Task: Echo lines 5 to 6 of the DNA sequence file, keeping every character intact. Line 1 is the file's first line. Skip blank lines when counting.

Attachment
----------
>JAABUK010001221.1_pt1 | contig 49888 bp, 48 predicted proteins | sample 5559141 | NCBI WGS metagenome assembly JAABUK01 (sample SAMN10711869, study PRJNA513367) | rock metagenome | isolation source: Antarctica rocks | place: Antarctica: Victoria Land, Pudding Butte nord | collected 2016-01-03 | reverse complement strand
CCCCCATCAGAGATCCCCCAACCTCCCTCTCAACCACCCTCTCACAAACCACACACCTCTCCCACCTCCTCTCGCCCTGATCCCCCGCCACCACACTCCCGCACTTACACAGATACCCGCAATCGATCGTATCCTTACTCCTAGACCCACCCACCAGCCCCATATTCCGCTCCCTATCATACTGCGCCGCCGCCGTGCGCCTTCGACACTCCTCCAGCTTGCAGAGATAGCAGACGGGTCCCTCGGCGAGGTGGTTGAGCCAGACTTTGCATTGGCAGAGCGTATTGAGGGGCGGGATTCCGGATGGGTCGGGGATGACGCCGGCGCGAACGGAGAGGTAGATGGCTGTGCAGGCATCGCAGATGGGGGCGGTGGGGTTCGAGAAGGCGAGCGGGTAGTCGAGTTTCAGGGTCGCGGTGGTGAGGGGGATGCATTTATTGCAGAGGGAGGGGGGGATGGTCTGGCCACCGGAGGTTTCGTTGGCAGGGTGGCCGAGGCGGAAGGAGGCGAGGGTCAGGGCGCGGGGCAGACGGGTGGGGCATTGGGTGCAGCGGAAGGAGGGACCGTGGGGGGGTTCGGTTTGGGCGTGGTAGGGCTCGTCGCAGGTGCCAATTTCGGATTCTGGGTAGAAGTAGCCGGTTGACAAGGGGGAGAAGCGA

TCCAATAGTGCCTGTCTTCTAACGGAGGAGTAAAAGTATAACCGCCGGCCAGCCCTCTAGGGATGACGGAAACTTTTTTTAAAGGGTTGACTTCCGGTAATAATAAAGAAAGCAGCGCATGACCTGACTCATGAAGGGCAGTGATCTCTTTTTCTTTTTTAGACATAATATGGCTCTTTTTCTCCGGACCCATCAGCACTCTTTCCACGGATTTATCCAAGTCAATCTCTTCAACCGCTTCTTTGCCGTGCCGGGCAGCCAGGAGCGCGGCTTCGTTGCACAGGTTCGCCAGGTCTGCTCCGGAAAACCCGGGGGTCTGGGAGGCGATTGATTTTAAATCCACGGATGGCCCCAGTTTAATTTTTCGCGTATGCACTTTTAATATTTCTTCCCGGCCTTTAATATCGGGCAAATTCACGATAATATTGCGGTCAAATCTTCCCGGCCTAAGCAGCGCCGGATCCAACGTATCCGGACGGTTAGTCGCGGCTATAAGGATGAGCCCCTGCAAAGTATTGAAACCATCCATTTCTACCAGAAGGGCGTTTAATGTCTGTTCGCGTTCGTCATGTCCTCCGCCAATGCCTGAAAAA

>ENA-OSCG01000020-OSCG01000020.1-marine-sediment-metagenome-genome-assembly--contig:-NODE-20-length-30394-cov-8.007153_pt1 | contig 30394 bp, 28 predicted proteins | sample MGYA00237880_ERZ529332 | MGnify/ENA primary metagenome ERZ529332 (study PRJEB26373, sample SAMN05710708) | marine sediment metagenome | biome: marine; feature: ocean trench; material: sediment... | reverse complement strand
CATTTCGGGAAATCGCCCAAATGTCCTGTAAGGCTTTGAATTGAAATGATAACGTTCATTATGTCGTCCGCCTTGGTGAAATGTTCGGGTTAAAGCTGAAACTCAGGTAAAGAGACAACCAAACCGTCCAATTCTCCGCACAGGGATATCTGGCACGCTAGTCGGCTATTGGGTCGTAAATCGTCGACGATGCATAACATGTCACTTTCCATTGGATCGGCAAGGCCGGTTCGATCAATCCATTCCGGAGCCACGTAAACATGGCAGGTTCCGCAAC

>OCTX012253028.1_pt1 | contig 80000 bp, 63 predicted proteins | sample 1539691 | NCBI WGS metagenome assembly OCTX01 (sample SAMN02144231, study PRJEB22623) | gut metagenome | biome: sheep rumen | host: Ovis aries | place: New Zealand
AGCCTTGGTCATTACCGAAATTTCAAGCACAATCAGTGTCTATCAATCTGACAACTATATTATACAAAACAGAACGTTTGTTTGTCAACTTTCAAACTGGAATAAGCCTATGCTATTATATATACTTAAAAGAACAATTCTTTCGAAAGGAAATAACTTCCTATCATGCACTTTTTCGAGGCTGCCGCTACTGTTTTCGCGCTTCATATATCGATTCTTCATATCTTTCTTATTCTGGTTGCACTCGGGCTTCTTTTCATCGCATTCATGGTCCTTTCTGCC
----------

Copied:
CATTTCGGGAAATCGCCCAAATGTCCTGTAAGGCTTTGAATTGAAATGATAACGTTCATTATGTCGTCCGCCTTGGTGAAATGTTCGGGTTAAAGCTGAAACTCAGGTAAAGAGACAACCAAACCGTCCAATTCTCCGCACAGGGATATCTGGCACGCTAGTCGGCTATTGGGTCGTAAATCGTCGACGATGCATAACATGTCACTTTCCATTGGATCGGCAAGGCCGGTTCGATCAATCCATTCCGGAGCCACGTAAACATGGCAGGTTCCGCAAC

>OCTX012253028.1_pt1 | contig 80000 bp, 63 predicted proteins | sample 1539691 | NCBI WGS metagenome assembly OCTX01 (sample SAMN02144231, study PRJEB22623) | gut metagenome | biome: sheep rumen | host: Ovis aries | place: New Zealand